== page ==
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Transparency And Drug Prices: Will The New U.S. Mandate On TV Ads Drive Costs Down?


FILE- In this July 10, 2018, file photo bottles of medicine ride on a belt at the Express Scripts mail-in pharmacy warehouse in Florence, N.J. On Monday, Oct. 15, the industry's largest trade group announced that dozens of drugmakers will start disclosing the prices for U.S. prescription drugs advertised on TV. (AP Photo/Julio Cortez, File)

FILE- In this July 10, 2018, file photo bottles of medicine ride on a belt at the Express Scripts mail-in pharmacy warehouse in Florence, N.J. On Monday, Oct. 15, the industry's largest trade group announced that dozens of drugmakers will start disclosing the prices for U.S. prescription drugs advertised on TV. (AP Photo/Julio Cortez, File)

With Meghna Chakrabarti

The Trump Administration wants pharma companies to list drug prices on ads for all prescriptions paid for by Medicare and Medicaid. Could it drive down costs?

Guests

Sarah Karlin-Smith, health care reporter for Politico covering the policy and politics of the drug industry. (@SarahKarlin)

Gail Wilensky, economist and senior fellow at the health foundation Project HOPE. Directed Medicare and Medicaid programs during the George H.W. Bush administration. Adviser to Sen. John McCain’s 2008 presidential campaign and was a contributor to the McCain health care plan.

David Mitchell, president and founder of Patients for Affordable Drugs. In 2010 he was diagnosed with multiple myeloma – an incurable but treatable blood cancer. (@DavidP4AD)

Dr. Michael Ybarra, vice president of medical affairs at PhRMA and emergency room physician.

From The Reading List

Politico: “Trump issues rule to require drug prices in TV ads, rejecting industry plan” — “The Trump administration on Monday moved to require drugmakers to disclose prices in consumer ads, just hours after branding a pharmaceutical industry transparency plan as inadequate.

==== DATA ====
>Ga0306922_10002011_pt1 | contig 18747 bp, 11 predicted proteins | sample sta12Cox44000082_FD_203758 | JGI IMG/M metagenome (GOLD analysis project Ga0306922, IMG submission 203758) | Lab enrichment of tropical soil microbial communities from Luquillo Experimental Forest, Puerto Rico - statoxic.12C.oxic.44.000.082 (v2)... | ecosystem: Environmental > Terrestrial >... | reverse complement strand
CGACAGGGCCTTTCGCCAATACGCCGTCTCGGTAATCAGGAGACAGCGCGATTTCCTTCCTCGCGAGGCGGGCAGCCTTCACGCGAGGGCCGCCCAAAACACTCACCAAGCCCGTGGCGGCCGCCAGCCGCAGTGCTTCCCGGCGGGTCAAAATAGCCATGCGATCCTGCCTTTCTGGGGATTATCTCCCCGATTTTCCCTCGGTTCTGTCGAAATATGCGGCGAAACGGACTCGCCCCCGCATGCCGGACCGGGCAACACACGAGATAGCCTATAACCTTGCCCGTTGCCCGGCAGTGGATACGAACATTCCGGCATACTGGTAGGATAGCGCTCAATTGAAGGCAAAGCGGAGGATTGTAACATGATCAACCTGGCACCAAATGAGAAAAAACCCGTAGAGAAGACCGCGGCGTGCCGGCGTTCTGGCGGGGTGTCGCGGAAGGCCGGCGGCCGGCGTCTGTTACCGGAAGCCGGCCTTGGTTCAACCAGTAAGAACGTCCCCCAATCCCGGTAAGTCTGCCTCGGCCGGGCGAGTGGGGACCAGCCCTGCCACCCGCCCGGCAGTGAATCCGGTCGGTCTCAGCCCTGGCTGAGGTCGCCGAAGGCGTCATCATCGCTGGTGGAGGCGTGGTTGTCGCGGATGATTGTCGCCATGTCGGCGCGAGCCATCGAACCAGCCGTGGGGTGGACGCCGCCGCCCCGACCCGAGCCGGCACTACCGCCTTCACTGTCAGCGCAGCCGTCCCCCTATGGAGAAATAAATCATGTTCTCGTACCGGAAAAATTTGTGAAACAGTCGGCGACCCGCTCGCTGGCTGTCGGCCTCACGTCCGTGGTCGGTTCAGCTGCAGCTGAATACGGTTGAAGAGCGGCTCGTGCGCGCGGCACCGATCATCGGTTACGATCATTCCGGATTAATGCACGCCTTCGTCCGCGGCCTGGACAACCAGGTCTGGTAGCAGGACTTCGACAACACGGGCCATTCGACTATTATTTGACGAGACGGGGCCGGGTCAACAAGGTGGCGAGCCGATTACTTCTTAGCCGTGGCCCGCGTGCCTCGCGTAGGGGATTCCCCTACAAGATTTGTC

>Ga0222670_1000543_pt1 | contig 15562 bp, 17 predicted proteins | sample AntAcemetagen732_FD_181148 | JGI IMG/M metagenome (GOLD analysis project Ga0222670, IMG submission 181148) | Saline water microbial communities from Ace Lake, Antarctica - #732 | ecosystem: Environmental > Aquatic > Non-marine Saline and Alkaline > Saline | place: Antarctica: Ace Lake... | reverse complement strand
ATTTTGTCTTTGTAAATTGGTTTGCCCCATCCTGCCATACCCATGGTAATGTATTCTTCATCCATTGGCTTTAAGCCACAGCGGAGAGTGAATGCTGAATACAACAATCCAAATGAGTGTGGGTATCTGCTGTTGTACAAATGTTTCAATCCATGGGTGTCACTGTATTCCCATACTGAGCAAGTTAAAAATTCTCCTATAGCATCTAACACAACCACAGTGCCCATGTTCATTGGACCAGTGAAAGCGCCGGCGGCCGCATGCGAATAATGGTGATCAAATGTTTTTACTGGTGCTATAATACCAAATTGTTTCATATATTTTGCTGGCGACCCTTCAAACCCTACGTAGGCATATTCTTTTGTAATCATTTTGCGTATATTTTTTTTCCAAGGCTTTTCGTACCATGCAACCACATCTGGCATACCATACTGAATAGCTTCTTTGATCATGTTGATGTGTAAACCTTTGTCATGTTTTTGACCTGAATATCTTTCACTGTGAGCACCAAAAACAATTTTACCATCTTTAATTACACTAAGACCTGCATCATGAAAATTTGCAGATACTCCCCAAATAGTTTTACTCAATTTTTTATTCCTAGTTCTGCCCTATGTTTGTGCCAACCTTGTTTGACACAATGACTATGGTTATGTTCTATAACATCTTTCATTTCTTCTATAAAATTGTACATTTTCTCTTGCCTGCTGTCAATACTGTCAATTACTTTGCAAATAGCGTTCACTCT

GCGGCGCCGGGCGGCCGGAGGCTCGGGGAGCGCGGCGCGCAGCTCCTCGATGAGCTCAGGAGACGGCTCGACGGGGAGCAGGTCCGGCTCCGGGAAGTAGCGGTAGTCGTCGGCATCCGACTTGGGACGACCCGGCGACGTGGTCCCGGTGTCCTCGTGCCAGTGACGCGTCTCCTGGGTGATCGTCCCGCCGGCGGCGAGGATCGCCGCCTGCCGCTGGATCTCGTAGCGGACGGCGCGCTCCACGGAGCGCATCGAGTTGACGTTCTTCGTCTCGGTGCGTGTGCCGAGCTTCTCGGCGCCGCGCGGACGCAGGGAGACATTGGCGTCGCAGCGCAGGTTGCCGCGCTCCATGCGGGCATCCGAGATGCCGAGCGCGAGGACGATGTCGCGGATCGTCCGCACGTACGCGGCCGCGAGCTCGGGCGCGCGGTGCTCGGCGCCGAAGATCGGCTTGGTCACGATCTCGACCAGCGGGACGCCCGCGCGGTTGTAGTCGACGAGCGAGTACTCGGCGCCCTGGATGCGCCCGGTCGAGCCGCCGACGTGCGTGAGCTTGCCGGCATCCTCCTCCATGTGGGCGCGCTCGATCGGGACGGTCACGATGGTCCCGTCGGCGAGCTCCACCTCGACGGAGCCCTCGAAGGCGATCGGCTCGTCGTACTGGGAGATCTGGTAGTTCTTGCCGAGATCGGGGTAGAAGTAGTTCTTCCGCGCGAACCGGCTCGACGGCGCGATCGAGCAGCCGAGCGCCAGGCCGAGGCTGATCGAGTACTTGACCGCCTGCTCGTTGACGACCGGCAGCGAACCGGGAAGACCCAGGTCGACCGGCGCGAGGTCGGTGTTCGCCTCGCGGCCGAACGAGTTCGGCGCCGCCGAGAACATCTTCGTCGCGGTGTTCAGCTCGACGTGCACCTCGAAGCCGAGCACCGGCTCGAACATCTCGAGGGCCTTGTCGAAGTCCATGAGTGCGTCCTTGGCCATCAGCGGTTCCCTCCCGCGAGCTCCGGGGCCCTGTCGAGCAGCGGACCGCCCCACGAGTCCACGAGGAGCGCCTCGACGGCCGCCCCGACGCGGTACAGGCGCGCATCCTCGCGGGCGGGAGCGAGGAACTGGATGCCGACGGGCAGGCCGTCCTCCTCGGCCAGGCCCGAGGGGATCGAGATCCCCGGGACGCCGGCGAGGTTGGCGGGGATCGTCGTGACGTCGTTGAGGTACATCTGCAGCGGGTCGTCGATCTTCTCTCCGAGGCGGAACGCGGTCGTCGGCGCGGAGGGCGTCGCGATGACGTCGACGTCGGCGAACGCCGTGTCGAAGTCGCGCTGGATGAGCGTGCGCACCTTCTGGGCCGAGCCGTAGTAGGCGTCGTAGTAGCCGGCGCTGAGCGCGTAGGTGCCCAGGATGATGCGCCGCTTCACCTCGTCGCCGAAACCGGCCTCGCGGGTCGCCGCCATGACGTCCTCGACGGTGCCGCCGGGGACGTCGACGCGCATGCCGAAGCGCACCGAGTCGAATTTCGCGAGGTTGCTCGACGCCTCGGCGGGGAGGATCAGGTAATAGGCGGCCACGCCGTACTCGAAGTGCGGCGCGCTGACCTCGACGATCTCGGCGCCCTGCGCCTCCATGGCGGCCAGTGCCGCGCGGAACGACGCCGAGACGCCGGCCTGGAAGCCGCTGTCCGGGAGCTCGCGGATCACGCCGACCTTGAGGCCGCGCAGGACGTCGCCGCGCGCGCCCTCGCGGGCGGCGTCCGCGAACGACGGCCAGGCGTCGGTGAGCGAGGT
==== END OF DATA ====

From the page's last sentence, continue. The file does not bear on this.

“HHS said its proposed rule fulfilled another prong of the president’s blueprint to address pharmaceutical costs and would help Americans make more informed decisions that could lower out-of-pocket costs and those of government health programs like Medicare and Medicaid. The move came with polls showing significant voter outrage about drug costs, which also are comprising an ever larger share of the federal budget.”

Wall Street Journal: “Pharma Industry Pushes Back Against Required Listing of Drug Prices in TV Ads” — “The pharmaceutical industry is signaling resistance to a Trump administration plan to require that the list price be included for most drugs in television ads, setting the stage for a protracted fight over a proposal with broad bipartisan support.

“The standoff escalated Monday when the Pharmaceutical Research and Manufacturers of America—the pharmaceutical industry’s main trade group, or PhRMA—announced that major drugmakers would voluntarily include price-related information in television ads by directing consumers to websites where they can find information on list prices and costs.

“That action falls short of a rule, also formally proposed Monday by the Department Health and Human Services, to mandate the disclosure of list prices in television ads, rather than referring consumers elsewhere for information.”

STAT: “Trump wants drug commercials to include prices. These five companies have the most at stake” — “President Trump wants to force drug companies to disclose their prices in TV ads — and that’s going to hit five companies much harder than any others: Pfizer, AbbVie, Eli Lilly, Amgen, and Allergan.

“Just a few dozen drug companies run any TV ads at all, and those five companies alone were responsible for more than half of the drug ads customers saw on TV in the last 12 months, according to a STAT analysis of data provided by analytics company iSpot.tv. Pfizer, for example, ran 37 unique ads in the last 12 months — racking up an advertising bill of over $600 million, according to iSpot’s estimate.

“The list sheds light on the ultimate impact of the proposed policy, which Health and Human Services Secretary Alex Azar unveiled Monday and which would affect any drug covered by Medicare or Medicaid that cost more than $35 per month.”

Copyright 2018 NPR. To see more, visit http://www.npr.org/.

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